Sanchez’s 5-year, $80 million deal might seem extreme given his generally middle-of-the-road performance level and his injury history. My favorite part of that deal was reading comments on MLB.com about Sanchez’s career losing record and 3.75 ERA; suffice to say, most MLB fans seemed to think that Sanchez’s deal was undeserved. However, given that a gang of youngsters from Felix Hernandez to Verlander to Weaver signed deals around 5-years, $80 million in their fourth and fifth service years, Sanchez’s $80 million mark after more than six service years is the perfect antidote to the Greinke deal. After Cain and Greinke blew the market wide open (and, arguably, the James Shields and Wade Davis trade created artificial excitement over average RHP), the sky was the limit for Sanchez. That Sanchez’s free agency deal matched arbitration buyout deals signed over the last three years was a victory for MLB front offices. (Following this logic, the Jackson deal appears to be an average-pitching contract floor; Jackson maintains a solid, $50 million range for durable starters that are not the best in their free agency classes, but still offer value through durability).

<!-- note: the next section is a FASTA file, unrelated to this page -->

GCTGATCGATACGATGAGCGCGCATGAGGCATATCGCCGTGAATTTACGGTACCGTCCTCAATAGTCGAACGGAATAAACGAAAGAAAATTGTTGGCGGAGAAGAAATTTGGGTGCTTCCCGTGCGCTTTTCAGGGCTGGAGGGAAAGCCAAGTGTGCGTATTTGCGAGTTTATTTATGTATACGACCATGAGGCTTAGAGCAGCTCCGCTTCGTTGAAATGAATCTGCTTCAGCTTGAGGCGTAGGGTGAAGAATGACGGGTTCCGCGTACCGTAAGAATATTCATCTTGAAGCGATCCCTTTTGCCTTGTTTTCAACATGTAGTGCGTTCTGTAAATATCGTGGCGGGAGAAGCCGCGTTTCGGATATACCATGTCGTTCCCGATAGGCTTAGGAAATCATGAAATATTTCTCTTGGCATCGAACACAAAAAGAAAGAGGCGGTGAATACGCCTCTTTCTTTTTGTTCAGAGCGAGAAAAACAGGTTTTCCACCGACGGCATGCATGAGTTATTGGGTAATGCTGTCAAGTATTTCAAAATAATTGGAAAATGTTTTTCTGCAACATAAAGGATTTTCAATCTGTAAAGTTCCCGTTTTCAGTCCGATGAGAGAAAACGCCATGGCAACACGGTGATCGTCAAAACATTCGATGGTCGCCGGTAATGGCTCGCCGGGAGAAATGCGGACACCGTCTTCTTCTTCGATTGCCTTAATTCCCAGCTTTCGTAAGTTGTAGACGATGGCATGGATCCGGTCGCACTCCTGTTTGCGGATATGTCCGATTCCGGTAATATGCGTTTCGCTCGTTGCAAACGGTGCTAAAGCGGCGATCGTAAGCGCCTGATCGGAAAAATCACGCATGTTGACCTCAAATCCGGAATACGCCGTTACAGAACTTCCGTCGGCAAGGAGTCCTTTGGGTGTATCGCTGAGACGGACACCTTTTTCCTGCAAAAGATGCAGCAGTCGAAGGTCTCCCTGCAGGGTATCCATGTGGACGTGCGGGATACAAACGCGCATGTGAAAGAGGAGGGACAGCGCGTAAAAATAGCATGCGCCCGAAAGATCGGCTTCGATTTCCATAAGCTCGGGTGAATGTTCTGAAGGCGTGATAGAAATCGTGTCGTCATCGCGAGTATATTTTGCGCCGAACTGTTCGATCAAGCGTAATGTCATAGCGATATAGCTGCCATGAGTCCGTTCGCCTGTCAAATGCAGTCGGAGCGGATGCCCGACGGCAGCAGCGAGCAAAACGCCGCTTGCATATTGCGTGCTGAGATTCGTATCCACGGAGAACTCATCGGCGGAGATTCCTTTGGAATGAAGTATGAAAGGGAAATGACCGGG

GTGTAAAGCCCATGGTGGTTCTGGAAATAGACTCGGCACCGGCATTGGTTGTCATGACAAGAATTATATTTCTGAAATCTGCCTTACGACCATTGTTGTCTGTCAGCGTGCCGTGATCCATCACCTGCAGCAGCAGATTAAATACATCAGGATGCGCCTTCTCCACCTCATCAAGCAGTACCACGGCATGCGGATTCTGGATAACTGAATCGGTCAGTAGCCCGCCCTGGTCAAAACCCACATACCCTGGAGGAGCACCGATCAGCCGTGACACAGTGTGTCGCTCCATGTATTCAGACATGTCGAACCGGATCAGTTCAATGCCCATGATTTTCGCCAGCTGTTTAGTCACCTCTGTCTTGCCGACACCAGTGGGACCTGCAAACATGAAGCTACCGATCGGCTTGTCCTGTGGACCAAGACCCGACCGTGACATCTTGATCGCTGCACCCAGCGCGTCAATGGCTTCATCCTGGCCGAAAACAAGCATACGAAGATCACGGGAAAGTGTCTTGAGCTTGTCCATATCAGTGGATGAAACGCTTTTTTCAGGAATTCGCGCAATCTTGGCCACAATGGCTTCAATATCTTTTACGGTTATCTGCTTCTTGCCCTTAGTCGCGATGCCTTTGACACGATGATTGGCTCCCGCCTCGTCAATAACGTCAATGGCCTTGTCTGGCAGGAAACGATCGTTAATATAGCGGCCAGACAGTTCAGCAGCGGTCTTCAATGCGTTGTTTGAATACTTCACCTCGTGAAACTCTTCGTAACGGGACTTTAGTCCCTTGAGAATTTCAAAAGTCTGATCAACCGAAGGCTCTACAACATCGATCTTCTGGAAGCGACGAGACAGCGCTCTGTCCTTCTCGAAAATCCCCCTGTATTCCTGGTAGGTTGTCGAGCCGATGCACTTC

Between the Sanchez and Greinke deals, then, we can form a more detailed argument in favor of extending Gallardo. First and foremost, we can generate the demand to extend Gallardo from the ever-increasing top end free agency contracts for righties, noting that if Gallardo is the top free agent after 2015 (assuming the Brewers exercise his option), the threshold for elite money is no longer connected to the expectation for elite performance (or rather, elite free agency money is no longer a payoff for elite performance). However, from the Sanchez deal, we can draw a foundation for a Gallardo extension based around a tradition for average-to-slightly above average performance levels. If previous 5-year, $80 million deals were reserved for buying out elite or potentially elite arms like Verlander, Weaver, and Hernandez, they are now acceptable for veteran starters that are second-fiddle in their free agency class.
Pending RHP Explosion
Looking through BaseballProspectus‘ Cot’s Baseball Contracts database, there are several competing classes of right-handed starters that can become free agents within the next few years. These competing classes include pitchers such as Verlander and Hernandez, who have the chance to destroy Greinke’s record-setting deal, as well as formidable or potentially elite starters such as Johnny Cueto, Josh Johnson, and Tim Lincecum, and steady, dependable (or even relatively dependable arms) such as Chad Billingsley, Matt Garza, and yes, even James Shields. Given the fact that these pitchers’ free agency corresponds with the influx of new TV money to MLB front offices, these starters could receive excellent, elite deals.